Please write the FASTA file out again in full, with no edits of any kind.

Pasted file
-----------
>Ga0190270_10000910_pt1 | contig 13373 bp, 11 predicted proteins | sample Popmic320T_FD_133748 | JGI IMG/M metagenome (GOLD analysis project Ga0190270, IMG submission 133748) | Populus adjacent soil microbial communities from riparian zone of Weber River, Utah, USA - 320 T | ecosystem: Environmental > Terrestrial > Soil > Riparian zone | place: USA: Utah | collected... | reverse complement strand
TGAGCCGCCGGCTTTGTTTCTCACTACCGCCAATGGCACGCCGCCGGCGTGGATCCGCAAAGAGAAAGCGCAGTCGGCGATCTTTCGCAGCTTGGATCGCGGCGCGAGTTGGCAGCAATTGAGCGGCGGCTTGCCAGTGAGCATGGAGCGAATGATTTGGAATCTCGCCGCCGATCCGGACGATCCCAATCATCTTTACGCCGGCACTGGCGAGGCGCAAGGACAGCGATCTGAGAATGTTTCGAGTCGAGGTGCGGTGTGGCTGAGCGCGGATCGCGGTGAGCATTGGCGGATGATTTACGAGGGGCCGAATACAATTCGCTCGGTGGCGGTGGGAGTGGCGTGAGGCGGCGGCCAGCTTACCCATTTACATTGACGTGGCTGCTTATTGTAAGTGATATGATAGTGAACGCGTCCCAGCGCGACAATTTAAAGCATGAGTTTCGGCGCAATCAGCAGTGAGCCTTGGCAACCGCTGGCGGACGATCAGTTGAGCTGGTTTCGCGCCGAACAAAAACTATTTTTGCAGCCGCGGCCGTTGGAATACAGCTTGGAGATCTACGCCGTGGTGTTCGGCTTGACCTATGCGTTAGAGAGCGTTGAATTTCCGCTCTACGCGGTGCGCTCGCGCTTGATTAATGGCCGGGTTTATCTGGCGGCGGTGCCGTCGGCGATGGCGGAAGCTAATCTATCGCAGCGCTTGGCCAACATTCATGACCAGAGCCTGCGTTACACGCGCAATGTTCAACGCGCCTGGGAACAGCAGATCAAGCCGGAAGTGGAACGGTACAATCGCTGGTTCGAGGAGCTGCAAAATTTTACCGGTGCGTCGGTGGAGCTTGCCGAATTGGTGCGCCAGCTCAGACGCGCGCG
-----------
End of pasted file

>Ga0190270_10000910_pt1 | contig 13373 bp, 11 predicted proteins | sample Popmic320T_FD_133748 | JGI IMG/M metagenome (GOLD analysis project Ga0190270, IMG submission 133748) | Populus adjacent soil microbial communities from riparian zone of Weber River, Utah, USA - 320 T | ecosystem: Environmental > Terrestrial > Soil > Riparian zone | place: USA: Utah | collected... | reverse complement strand
TGAGCCGCCGGCTTTGTTTCTCACTACCGCCAATGGCACGCCGCCGGCGTGGATCCGCAAAGAGAAAGCGCAGTCGGCGATCTTTCGCAGCTTGGATCGCGGCGCGAGTTGGCAGCAATTGAGCGGCGGCTTGCCAGTGAGCATGGAGCGAATGATTTGGAATCTCGCCGCCGATCCGGACGATCCCAATCATCTTTACGCCGGCACTGGCGAGGCGCAAGGACAGCGATCTGAGAATGTTTCGAGTCGAGGTGCGGTGTGGCTGAGCGCGGATCGCGGTGAGCATTGGCGGATGATTTACGAGGGGCCGAATACAATTCGCTCGGTGGCGGTGGGAGTGGCGTGAGGCGGCGGCCAGCTTACCCATTTACATTGACGTGGCTGCTTATTGTAAGTGATATGATAGTGAACGCGTCCCAGCGCGACAATTTAAAGCATGAGTTTCGGCGCAATCAGCAGTGAGCCTTGGCAACCGCTGGCGGACGATCAGTTGAGCTGGTTTCGCGCCGAACAAAAACTATTTTTGCAGCCGCGGCCGTTGGAATACAGCTTGGAGATCTACGCCGTGGTGTTCGGCTTGACCTATGCGTTAGAGAGCGTTGAATTTCCGCTCTACGCGGTGCGCTCGCGCTTGATTAATGGCCGGGTTTATCTGGCGGCGGTGCCGTCGGCGATGGCGGAAGCTAATCTATCGCAGCGCTTGGCCAACATTCATGACCAGAGCCTGCGTTACACGCGCAATGTTCAACGCGCCTGGGAACAGCAGATCAAGCCGGAAGTGGAACGGTACAATCGCTGGTTCGAGGAGCTGCAAAATTTTACCGGTGCGTCGGTGGAGCTTGCCGAATTGGTGCGCCAGCTCAGACGCGCGCG